The United Kingdom Parliament Treasury Committee announced an inquiry into offshore financial centres on Wednesday.
The Treasury Committee is inviting written evidence on 11 particular questions about offshore financial centres. The written evidence is due by noon on Thursday 19 June 2008.
Some questions seek to determine the importance of Offshore Financial Centres in the world’s financial industry or to specific financial instruments.
Other questions focus on possible negative aspects of Offshore Financial Centres, including:
- To what extent does the use of Offshore Financial Centres threaten financial stability?
- To what extent have Offshore Financial Centres ensured that they cannot be used in terrorist financing?
- What has been as is the extent of double taxation treaty abuse within Offshore Financial Centres?
- To what extent do Offshore Financial Centres investigate businesses and individuals that appear to be evading UK taxation?
The Treasury Committee’s press notice mentions no Offshore Financial Centre by name. Nor does it invite evidence from any specific entity in or outside the United Kingdom. It does, however, ask this question:
- Are British Overseas Territories and Crown Dependencies well-regarded as Offshore Financial Centres, both in comparison to their piers and international standards?
Ted Bravakis, the director of public relations for the Portfolio of Finance & Economics said the Cayman Islands Government was aware of the inquiry.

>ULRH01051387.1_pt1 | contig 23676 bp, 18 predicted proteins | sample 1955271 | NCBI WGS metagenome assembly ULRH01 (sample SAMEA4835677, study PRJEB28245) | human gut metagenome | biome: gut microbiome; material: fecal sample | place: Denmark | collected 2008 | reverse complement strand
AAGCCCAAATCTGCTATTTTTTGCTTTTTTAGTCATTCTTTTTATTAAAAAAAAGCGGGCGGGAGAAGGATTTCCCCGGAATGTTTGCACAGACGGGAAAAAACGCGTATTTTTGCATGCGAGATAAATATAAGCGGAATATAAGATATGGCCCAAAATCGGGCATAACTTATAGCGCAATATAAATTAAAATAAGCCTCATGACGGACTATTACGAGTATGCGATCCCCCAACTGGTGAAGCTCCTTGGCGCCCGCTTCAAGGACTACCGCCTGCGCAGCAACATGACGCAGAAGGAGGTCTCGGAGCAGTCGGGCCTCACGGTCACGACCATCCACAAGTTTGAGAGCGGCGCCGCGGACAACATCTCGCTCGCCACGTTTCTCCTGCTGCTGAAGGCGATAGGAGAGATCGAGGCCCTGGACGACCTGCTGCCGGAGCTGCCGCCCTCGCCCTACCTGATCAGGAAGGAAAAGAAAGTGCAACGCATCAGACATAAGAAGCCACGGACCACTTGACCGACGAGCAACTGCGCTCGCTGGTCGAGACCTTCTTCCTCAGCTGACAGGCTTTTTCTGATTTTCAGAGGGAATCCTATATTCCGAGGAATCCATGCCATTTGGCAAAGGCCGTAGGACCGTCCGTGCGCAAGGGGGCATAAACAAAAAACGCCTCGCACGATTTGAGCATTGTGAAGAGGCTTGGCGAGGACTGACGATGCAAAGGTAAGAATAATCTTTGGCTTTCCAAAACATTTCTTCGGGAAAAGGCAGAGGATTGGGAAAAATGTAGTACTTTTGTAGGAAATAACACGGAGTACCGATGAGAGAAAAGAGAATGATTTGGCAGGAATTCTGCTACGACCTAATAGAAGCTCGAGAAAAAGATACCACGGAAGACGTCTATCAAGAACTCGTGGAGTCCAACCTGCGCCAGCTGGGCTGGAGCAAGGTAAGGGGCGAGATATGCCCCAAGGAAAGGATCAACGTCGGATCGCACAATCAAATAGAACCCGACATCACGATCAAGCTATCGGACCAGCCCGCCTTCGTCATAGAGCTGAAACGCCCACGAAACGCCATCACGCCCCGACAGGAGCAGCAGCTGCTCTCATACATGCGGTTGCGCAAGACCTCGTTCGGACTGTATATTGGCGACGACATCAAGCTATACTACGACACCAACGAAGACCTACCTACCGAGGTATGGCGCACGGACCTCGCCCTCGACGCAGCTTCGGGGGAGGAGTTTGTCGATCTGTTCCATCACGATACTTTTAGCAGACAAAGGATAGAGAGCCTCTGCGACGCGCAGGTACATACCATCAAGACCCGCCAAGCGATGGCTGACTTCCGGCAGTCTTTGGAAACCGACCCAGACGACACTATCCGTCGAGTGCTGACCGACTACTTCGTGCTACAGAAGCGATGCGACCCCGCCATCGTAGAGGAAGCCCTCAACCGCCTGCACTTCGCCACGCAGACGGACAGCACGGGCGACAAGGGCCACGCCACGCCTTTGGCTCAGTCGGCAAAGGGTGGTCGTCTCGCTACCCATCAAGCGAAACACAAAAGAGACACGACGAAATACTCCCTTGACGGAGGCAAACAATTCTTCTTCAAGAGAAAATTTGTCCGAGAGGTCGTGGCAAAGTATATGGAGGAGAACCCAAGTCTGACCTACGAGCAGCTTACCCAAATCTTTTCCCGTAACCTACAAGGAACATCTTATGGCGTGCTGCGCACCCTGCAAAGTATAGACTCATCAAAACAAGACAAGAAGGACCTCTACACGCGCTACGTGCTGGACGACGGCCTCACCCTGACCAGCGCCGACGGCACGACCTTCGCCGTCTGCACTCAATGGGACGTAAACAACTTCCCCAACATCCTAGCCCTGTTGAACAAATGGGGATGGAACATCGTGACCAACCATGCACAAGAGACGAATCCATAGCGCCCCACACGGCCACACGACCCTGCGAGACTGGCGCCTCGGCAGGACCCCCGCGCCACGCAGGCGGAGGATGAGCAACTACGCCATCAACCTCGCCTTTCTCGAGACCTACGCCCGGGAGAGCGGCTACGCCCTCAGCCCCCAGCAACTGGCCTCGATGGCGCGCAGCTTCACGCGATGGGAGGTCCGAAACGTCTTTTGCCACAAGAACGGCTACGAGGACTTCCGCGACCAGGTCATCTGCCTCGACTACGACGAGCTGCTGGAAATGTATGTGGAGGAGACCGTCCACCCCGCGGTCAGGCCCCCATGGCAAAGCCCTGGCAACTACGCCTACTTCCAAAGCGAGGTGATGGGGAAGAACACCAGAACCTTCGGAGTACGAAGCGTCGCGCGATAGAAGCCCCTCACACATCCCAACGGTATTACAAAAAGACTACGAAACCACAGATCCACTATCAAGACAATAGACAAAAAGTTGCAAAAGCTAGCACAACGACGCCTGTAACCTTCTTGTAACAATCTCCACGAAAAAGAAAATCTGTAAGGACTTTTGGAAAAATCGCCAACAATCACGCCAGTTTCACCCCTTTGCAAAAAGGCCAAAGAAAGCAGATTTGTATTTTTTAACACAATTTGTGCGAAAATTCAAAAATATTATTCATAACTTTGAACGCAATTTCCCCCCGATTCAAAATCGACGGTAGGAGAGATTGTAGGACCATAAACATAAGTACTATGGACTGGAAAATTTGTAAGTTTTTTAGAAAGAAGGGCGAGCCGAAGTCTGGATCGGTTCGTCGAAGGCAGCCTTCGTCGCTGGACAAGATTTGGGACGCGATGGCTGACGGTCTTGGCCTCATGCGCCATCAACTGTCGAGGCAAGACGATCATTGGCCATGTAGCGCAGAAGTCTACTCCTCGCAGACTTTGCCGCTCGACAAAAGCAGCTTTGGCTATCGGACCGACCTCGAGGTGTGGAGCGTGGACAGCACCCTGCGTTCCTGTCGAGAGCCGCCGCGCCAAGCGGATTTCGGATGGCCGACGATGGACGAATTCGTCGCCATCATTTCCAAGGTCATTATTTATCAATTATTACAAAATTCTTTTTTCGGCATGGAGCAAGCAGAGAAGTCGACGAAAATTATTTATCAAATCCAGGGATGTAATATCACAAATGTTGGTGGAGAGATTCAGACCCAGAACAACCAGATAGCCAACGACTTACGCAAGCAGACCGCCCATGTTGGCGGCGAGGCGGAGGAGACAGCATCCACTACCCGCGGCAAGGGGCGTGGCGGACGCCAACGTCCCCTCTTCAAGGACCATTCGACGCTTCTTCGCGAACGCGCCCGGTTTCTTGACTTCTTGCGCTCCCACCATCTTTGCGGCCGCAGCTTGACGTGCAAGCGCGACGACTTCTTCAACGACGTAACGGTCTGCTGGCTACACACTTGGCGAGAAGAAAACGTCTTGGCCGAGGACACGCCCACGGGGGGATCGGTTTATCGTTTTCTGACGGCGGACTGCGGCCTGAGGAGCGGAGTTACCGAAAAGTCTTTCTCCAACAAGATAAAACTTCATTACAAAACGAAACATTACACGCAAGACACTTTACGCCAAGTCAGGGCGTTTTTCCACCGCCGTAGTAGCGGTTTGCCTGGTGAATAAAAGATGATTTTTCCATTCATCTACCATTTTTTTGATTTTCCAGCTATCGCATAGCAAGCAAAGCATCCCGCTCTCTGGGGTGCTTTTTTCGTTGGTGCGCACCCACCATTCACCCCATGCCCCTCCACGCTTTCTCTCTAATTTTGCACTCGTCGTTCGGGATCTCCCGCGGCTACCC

‘[We] cannot confirm if we will be submitting evidence yet,’ he said, adding that any response would be subject to Cabinet Approval.
Cayman Islands Monetary Authority Chairman Tim Ridley was also aware of the inquiry, and said that input CIMA might give would be included in any submission the Cayman Island Government might make.
Mr. Ridley ventured a guess into what prompted the Treasury Committee’s inquiry.
‘I suspect the treasury inquiry is because of the nervousness that exists now about London’s competitiveness, and the serious media criticism in the UK of the use of offshore structures – for example Tesco,’ he said. ‘I suspect Treasury wants a better handle on the symbiotic relationship between London as a financial centre and the offshore centres that help London to remain competitive.
‘An example is the importance of investment hedge fund managers to London,’ he said. ‘Part of what keeps them in London is the ability to use hedge funds domiciled in places like Cayman for their clients. If the UK were to crack down on that, it might lose the managers who would migrate to, say Geneva, or even Cayman.’